Tony Harrison

(1937 - / Leeds / England)

National Trust - Poem by Tony Harrison

Bottomless pits. There's on in Castleton,
and stout upholders of our law and order
one day thought its depth worth wagering on
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Comments about National Trust by Tony Harrison

  • Susan Williams (2/23/2016 3:47:00 PM)

    He jumps right into his argument.. by giving us a picture of the dreadful abuse of a convict. This convict is used for measuring the depth of a shaft: If that's not bad enough, he writes Not even a good flogging made him holler! ”. The poem then shifts to scholars.
    The convict could not protest against the action of “stout upholders of our law and order” and Harrison links his situation to the situation of the tin-miners of Cornwall whose language was stolen and who were coerced to join the National Trust. The people of Cornwall were tongueless not just because their language was stolen but also because no scholar spoke for them just as no scholar wrote about the convict. The historical annals we have are written by the privileged. Harrison uses the story of the convict and of the people of Cornwall as an instance of the abuse of people “by those with the power to control the means of collective expression and self-definiton”. Thus the title of the poem does not stand only for a business entity but also for the trust that scholars and the ruling class betrayed by degrading the lower class. {https: //]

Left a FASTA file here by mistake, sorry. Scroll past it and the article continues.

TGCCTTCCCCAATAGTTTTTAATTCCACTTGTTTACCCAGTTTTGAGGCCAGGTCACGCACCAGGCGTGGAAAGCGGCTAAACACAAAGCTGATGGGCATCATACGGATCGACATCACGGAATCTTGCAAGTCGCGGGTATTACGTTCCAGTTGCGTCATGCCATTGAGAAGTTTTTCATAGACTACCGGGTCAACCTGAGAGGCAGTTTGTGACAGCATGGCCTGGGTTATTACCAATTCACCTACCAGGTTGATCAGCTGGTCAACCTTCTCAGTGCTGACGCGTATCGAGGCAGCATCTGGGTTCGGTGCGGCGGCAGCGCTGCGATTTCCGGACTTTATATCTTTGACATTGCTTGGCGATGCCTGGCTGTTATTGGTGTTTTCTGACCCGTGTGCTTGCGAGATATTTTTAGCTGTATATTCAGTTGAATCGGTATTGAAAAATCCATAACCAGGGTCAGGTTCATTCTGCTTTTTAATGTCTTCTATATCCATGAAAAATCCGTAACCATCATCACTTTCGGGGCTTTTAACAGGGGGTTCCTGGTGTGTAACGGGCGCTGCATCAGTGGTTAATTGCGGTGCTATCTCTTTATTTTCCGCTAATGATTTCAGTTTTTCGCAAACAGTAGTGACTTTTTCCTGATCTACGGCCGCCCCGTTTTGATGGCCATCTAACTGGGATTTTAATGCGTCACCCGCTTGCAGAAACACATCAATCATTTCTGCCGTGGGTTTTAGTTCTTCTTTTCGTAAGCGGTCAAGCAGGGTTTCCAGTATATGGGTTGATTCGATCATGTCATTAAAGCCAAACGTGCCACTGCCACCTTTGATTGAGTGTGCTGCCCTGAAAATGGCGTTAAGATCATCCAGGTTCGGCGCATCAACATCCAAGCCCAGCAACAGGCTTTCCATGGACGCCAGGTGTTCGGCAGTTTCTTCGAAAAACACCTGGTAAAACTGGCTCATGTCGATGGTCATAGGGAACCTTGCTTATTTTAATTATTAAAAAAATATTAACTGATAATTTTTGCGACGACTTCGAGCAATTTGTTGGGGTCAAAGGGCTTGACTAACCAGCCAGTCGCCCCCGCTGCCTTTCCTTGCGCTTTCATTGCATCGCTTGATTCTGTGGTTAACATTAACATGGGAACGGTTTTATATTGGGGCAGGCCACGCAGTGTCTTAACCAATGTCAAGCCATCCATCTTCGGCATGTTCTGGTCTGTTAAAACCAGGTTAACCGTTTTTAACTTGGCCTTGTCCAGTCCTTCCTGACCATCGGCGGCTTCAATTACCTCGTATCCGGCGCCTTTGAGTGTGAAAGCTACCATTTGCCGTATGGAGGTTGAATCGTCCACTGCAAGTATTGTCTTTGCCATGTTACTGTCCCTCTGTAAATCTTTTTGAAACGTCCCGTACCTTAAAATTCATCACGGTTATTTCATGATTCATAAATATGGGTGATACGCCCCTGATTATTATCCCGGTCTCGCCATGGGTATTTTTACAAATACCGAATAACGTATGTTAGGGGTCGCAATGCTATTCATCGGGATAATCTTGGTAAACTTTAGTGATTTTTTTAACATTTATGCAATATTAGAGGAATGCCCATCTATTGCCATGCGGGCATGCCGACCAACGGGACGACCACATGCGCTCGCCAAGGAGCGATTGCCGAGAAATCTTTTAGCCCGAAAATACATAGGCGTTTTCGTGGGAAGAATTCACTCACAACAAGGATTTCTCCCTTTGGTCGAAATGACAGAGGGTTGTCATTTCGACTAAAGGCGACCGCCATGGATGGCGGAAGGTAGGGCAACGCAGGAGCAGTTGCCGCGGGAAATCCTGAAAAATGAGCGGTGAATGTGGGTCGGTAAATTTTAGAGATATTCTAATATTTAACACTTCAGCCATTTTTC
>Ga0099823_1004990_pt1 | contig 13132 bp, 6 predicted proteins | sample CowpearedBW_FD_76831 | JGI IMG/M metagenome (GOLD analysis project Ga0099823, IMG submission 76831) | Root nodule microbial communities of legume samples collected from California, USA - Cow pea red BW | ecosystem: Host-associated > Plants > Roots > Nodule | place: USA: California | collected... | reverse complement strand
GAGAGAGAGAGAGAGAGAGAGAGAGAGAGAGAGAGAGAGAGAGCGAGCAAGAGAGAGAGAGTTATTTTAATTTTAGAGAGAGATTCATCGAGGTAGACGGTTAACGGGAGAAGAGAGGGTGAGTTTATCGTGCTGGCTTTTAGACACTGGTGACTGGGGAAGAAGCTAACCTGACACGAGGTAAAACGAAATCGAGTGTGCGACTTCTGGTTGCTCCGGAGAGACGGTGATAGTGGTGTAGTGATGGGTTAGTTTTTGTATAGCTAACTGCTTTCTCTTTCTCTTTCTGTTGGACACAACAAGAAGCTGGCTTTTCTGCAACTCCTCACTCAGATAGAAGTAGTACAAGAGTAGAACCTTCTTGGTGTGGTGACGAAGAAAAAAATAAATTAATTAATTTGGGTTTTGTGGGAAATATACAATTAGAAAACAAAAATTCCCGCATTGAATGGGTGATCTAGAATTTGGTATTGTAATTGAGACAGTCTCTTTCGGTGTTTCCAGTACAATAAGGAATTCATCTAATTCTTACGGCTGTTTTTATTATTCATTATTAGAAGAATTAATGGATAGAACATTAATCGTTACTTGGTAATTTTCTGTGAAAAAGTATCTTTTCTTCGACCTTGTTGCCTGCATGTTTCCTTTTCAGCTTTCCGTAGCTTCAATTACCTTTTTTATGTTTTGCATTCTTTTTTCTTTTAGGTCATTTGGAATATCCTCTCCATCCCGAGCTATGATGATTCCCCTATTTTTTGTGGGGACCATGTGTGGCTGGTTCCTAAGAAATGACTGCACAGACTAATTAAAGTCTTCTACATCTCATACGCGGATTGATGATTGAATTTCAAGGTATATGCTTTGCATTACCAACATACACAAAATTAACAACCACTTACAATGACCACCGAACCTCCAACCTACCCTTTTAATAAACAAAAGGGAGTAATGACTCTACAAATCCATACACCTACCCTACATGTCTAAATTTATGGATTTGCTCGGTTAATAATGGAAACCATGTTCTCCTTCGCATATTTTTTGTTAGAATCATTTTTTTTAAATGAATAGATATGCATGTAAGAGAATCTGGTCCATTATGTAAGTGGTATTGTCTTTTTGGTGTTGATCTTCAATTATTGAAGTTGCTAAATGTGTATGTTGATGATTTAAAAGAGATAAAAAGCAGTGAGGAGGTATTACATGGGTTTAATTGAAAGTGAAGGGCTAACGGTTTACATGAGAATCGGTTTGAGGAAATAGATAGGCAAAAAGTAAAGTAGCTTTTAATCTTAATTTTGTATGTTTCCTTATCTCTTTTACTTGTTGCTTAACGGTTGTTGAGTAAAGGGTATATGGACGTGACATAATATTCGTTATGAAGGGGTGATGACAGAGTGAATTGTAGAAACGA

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  • (2/23/2016 9:17:00 AM)

    Toungless man gets his land took. So true. (Report) Reply

  • Mohammed Asim Nehal (2/23/2016 3:07:00 AM)

    Nice poem, thanks for sharing... (Report) Reply

  • Edward Kofi Louis (2/23/2016 12:35:00 AM)

    But to learn first. Thanks for sharing. (Report) Reply

  • (10/15/2005 3:48:00 PM)

    Webmaster: check spelling in lines 1 and 14 please (Report) Reply

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